Kyte Baby CEO Issues Dual Apologies After Denying Employee’s Remote Work Request for Premature Adopted So

Kyte Baby CEO Offers Two Apologies Following Employee Controversy

Ying Liu, the founder and CEO of Kyte Baby, has issued dual apologies in response to the backlash received after denying an employee’s request to work remotely while caring for her adopted premature son.

Marissa Hughes, a former Kyte Baby employee, faced termination after requesting remote work from the neonatal intensive care unit (NICU) where her adopted son, Judah, was undergoing treatment.

First Apology Raises Questions

In a TikTok video posted on Wednesday, Liu initially apologized to Hughes for the mishandling of her parental leave.

Liu stated that her ‘good intentions were not fully communicated,’ expressing respect for the adoption community and acknowledging the challenges faced by Hughes in adopting and starting a family.

Second Apology Admits Scripted Video

Following skepticism from netizens regarding the authenticity of the first apology, Liu posted a second apology on Thursday.

Admitting that the initial video was scripted, Liu confessed to making the decision to deny Hughes’ remote work request.

She acknowledged the insensitivity of her decision and expressed regret for not considering the possibility of remote work.

Personal Reflections and Acknowledgment of Fault

Liu stumbled over her words but emphasized the need, as a mother and a business owner in the baby industry, to set the record straight.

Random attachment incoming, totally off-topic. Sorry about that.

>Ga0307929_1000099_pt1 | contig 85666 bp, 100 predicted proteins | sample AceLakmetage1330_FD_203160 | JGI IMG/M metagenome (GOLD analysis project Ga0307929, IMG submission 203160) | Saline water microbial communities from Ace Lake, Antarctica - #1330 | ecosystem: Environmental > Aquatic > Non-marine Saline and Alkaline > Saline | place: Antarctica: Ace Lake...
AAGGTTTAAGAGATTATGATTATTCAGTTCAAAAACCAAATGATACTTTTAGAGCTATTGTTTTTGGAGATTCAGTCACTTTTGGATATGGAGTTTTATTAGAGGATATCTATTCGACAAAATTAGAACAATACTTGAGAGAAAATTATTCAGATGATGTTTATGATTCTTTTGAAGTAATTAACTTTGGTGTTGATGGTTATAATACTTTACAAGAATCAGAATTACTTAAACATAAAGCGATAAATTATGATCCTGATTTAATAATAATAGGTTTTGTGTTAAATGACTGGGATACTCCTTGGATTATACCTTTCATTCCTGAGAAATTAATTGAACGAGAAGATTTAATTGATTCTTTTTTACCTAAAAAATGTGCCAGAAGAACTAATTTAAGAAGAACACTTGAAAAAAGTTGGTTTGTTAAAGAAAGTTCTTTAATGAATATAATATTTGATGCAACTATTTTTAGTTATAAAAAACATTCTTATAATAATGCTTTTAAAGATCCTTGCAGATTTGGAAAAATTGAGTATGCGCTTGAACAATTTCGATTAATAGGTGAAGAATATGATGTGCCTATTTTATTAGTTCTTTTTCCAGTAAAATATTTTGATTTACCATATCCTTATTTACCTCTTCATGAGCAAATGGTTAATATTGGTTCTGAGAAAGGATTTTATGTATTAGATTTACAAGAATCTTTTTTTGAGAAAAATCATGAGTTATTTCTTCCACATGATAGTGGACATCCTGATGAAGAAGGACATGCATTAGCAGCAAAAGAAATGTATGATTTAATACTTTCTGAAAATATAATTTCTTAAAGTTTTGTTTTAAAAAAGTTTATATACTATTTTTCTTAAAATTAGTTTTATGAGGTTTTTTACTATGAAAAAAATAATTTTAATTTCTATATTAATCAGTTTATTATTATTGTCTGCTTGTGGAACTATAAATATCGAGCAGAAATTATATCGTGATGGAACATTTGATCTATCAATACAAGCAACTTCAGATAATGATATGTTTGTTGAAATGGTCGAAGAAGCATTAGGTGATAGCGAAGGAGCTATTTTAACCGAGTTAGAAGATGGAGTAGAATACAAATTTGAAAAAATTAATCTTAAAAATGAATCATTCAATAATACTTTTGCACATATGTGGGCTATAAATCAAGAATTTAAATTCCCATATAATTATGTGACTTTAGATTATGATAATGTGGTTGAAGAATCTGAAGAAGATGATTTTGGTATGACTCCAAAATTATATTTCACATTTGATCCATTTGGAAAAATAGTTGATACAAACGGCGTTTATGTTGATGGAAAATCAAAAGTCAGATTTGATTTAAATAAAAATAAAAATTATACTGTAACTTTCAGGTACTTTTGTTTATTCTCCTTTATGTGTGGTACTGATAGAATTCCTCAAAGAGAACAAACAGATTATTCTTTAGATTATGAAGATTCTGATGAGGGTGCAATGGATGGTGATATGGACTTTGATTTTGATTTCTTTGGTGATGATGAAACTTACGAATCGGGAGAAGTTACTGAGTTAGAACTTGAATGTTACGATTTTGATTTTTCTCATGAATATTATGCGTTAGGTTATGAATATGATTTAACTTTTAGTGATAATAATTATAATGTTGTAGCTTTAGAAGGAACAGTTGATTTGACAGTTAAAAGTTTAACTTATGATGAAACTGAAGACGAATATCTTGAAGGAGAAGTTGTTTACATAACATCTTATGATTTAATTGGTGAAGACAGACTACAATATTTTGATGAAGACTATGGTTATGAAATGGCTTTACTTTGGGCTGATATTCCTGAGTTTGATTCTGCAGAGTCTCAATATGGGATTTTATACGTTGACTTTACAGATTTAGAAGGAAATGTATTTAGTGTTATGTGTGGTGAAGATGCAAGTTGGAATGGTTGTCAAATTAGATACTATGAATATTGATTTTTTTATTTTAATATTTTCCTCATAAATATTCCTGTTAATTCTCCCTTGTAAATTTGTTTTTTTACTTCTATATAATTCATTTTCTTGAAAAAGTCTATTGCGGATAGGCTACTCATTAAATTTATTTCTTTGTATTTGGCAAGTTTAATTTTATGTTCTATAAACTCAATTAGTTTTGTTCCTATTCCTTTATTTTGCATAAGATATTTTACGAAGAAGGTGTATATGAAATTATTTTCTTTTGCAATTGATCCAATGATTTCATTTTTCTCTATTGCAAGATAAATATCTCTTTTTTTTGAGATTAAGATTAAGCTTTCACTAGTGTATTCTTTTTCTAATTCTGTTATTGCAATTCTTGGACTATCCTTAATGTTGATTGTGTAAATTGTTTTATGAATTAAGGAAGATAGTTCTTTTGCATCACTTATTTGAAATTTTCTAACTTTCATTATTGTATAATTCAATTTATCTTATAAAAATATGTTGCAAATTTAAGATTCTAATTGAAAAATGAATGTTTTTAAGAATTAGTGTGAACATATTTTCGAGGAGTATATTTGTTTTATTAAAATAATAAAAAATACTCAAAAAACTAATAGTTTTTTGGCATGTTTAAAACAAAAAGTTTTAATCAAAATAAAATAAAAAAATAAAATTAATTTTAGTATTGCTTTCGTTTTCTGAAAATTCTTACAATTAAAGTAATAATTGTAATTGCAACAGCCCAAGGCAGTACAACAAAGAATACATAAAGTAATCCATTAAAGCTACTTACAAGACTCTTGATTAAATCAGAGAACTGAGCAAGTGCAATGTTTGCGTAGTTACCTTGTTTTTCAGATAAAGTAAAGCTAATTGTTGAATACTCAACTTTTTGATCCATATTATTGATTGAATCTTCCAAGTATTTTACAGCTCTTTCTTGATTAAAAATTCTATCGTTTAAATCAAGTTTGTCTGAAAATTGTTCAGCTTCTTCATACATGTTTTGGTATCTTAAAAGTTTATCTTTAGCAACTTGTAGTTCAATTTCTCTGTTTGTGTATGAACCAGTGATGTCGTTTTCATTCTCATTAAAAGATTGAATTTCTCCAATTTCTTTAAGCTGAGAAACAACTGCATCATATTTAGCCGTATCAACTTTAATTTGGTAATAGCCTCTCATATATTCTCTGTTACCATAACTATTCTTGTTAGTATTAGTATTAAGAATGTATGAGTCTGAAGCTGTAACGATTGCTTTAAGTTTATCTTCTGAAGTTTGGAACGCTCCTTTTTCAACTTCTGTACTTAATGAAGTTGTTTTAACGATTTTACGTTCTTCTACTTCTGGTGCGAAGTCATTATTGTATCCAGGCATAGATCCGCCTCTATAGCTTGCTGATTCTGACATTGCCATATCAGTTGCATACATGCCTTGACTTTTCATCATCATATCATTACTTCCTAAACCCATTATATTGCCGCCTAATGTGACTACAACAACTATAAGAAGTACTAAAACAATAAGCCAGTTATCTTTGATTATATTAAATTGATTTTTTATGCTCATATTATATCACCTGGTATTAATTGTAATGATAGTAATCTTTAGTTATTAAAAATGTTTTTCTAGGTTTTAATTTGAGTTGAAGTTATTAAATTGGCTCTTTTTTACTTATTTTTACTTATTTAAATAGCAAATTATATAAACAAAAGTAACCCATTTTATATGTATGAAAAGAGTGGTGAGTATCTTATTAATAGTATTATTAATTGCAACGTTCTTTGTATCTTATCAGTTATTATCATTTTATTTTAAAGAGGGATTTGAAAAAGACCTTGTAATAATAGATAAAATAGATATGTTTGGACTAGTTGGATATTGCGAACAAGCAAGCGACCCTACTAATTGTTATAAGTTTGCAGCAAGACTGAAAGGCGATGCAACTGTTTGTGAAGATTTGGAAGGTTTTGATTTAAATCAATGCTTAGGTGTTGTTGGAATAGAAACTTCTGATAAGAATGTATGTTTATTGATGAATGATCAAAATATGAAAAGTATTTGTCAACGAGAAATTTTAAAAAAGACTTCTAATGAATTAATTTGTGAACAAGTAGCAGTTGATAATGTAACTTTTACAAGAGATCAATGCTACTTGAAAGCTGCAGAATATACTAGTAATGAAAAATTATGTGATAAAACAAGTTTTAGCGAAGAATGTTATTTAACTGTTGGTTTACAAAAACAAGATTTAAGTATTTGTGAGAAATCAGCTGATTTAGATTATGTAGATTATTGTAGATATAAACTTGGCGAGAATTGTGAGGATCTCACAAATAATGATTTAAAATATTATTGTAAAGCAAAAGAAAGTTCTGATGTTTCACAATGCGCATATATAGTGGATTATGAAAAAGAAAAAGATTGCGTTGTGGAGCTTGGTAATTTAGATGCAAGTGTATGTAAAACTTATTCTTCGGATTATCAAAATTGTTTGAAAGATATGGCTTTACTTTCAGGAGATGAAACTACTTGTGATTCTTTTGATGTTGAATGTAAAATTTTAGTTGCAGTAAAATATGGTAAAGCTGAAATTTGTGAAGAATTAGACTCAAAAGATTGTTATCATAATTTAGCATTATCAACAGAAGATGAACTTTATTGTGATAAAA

She admitted to not personally reaching out to Hughes until the second video, praising her as a ‘fantastic woman’ with a ‘big heart.’

Despite leaving the door open for Hughes to return to her position, Liu acknowledged the ex-employee’s right to make her own decisions.

Employee’s Premature Adopted Son Faces Health Challenges

Marissa Hughes and her husband Rawley, from Dallas, adopted Judah in late December, who was born premature and weighed only one pound.

Judah faced various health concerns, leading Hughes to request remote work from the NICU, an appeal that was allegedly met with an offer of only two weeks and a potential job loss.

Community Support and GoFundMe Campaign

The couple’s adoption journey gained attention and support through a GoFundMe campaign, which raised over $48,000 at the time of writing.

Hughes shared on Facebook that Judah was dealing with health challenges, including blockages in his intestines and issues with his lungs and heart.

Industry Figures Support GoFundMe Campaign

Prominent figures in the baby care industry, including Kate Quinn from baby clothing company Kate Quinn and Luna Aziz, CEO of Legendairy Milk, became top donors to the campaign, demonstrating solidarity and providing financial support.

The Hughes family expressed gratitude for the outpouring of love and prayer for their son.

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